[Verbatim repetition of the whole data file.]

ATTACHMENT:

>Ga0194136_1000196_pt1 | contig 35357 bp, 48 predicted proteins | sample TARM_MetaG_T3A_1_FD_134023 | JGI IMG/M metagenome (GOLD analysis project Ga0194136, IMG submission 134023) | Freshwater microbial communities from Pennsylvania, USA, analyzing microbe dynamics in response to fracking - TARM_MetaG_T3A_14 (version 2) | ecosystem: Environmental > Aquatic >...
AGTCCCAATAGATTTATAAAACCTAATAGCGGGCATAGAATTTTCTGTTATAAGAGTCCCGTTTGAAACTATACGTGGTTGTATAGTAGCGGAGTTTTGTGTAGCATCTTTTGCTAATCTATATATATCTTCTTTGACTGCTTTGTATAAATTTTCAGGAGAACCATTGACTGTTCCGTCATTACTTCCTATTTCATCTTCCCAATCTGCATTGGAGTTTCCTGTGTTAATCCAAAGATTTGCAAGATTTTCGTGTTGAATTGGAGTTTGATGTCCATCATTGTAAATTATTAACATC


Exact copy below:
>Ga0194136_1000196_pt1 | contig 35357 bp, 48 predicted proteins | sample TARM_MetaG_T3A_1_FD_134023 | JGI IMG/M metagenome (GOLD analysis project Ga0194136, IMG submission 134023) | Freshwater microbial communities from Pennsylvania, USA, analyzing microbe dynamics in response to fracking - TARM_MetaG_T3A_14 (version 2) | ecosystem: Environmental > Aquatic >...
AGTCCCAATAGATTTATAAAACCTAATAGCGGGCATAGAATTTTCTGTTATAAGAGTCCCGTTTGAAACTATACGTGGTTGTATAGTAGCGGAGTTTTGTGTAGCATCTTTTGCTAATCTATATATATCTTCTTTGACTGCTTTGTATAAATTTTCAGGAGAACCATTGACTGTTCCGTCATTACTTCCTATTTCATCTTCCCAATCTGCATTGGAGTTTCCTGTGTTAATCCAAAGATTTGCAAGATTTTCGTGTTGAATTGGAGTTTGATGTCCATCATTGTAAATTATTAACATC